These instructions are shown by showDefCircuit and showCallCircuit. It’s possible to get a type-mismatch in these functions, so I’m using Either to track whether there was an error.

Quantum circuits

In order to define a circuit, we need a Circuit type:

data Circuit a = Circuit String [Either Quantum (Classical a)] [Instruction a]

A Circuit has a name String, a list of Either Quantum or Classical parameters, and a list of Instructions.

For convenience I created a type synonym to hold the current text definition of the circuit:

type CircuitText = String

showDefCircuit prints the circuit definition:

showDefCircuit :: (Floating a, Show a, Ord a) => Circuit a -> Either String CircuitText
showDefCircuit (Circuit name _ []) = Left ("Error (showDefCircuit): No instructions in circuit " ++ name)
showDefCircuit (Circuit name parameters instructions) = (Right ("DEFCIRCUIT " ++ (fmap toUpper name))) >>= (defCircuitParameters parameters instructions)

It shows DEFCIRCUIT followed by the circuit name and then calls defCircuitParameters. Notice that if there are no instructions in the circuit, an error will be displayed. Since we’re using the Either monad, we use >>= bind to pass the current result to the next function, or abort if an error was found.

Here’s the definition of defCircuitParameters:

defCircuitParameters :: (Floating a, Show a, Ord a) => [Either Quantum defCircuitParameters :: (Floating a, Show a, Ord a) => [Either Quantum (Classical a)] -> [Instruction a] -> CircuitText -> Either String CircuitText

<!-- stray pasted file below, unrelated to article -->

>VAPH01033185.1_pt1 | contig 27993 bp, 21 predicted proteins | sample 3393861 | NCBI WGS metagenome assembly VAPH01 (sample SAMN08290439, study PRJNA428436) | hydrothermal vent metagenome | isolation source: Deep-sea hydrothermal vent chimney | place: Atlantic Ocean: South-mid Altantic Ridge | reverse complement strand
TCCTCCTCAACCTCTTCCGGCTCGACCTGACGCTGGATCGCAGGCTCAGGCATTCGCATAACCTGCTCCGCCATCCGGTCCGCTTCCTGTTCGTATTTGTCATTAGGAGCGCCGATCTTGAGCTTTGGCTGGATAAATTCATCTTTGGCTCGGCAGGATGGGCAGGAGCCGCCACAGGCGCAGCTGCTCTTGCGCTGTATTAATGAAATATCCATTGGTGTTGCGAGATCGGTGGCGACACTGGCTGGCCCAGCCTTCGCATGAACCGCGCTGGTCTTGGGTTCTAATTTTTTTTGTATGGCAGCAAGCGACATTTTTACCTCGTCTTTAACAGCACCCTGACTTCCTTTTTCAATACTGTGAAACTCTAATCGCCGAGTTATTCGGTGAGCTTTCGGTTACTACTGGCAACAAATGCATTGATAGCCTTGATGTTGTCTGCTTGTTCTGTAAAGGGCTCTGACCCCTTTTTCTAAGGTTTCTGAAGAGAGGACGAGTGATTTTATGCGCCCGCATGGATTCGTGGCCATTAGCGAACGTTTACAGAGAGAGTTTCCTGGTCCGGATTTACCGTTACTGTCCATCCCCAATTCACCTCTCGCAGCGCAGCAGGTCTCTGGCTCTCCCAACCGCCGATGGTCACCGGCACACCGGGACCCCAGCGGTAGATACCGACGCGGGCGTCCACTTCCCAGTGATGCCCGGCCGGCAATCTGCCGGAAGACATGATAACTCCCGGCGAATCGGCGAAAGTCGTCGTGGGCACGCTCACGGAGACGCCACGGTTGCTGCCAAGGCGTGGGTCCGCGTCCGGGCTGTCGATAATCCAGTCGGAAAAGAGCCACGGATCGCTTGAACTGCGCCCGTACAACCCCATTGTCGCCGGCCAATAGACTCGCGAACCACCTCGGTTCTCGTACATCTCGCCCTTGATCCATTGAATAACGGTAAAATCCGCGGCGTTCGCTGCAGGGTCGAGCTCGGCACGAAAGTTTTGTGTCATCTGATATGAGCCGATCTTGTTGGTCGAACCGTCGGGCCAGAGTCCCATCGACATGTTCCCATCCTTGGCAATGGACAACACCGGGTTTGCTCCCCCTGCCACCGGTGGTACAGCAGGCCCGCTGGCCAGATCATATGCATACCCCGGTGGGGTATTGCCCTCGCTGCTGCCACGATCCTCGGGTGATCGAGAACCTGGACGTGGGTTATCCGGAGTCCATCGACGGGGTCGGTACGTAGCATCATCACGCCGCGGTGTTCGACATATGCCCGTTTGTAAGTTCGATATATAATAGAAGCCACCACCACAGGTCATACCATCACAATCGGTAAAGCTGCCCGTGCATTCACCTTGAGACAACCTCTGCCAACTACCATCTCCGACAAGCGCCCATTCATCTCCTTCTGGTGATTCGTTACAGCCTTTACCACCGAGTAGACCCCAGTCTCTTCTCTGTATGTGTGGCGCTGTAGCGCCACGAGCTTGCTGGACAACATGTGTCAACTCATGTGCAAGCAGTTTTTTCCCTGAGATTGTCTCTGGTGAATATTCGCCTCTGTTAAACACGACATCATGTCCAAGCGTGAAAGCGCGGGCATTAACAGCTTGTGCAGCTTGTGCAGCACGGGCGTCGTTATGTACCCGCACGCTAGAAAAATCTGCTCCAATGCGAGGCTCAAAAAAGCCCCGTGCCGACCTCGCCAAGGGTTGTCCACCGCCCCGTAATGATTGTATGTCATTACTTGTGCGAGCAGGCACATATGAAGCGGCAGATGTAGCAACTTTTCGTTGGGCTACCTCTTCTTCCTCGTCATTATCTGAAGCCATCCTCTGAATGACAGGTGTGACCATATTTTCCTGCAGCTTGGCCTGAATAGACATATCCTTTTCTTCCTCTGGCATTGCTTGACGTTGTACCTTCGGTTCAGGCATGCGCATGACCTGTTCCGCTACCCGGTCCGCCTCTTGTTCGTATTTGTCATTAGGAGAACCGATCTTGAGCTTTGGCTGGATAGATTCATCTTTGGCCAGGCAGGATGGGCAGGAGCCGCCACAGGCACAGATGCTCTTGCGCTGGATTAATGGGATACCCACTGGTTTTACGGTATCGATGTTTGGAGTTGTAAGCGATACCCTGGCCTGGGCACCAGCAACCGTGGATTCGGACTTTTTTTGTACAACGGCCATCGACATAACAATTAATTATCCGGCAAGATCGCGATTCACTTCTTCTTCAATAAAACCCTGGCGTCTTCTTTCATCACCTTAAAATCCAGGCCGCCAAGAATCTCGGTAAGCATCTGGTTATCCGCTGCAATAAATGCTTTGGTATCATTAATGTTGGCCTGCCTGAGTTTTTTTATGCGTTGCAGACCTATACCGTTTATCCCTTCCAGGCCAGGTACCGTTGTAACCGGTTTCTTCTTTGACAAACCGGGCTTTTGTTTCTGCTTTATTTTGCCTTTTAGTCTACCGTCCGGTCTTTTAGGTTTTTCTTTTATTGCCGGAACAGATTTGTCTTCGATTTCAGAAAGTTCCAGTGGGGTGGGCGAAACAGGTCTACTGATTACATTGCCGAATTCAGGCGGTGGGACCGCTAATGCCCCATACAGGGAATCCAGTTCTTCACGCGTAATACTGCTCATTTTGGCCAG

defCircuitParameters [] instructions circuitText = (Right (circuitText ++ ":")) >>= (defCircuitInstructions instructions)
defCircuitParameters (Left r@(MetaQubitRegister _) : parameters) instructions circuitText = (Right (circuitText ++ " " ++ (show r))) >>= (defCircuitParameters parameters instructions)
defCircuitParameters (Right r@(MetaRegister _) : parameters) instructions circuitText = (Right (circuitText ++ " " ++ (show r))) >>= (defCircuitParameters parameters instructions)
defCircuitParameters p _ _ = Left ("Error (defCircuitParameters): Type mismatch for parameter " ++ (show p))

Circuit parameters are shown in order, followed by a : character and a newline.

Notice that only Left r@(MetaQubitRegister _) and Right r@(MetaRegister _) are pattern matched. This ensures that the function will evaluate to a Left error if we pass anything other than a meta-register in as a circuit parameter. For example, the following will result in an error message: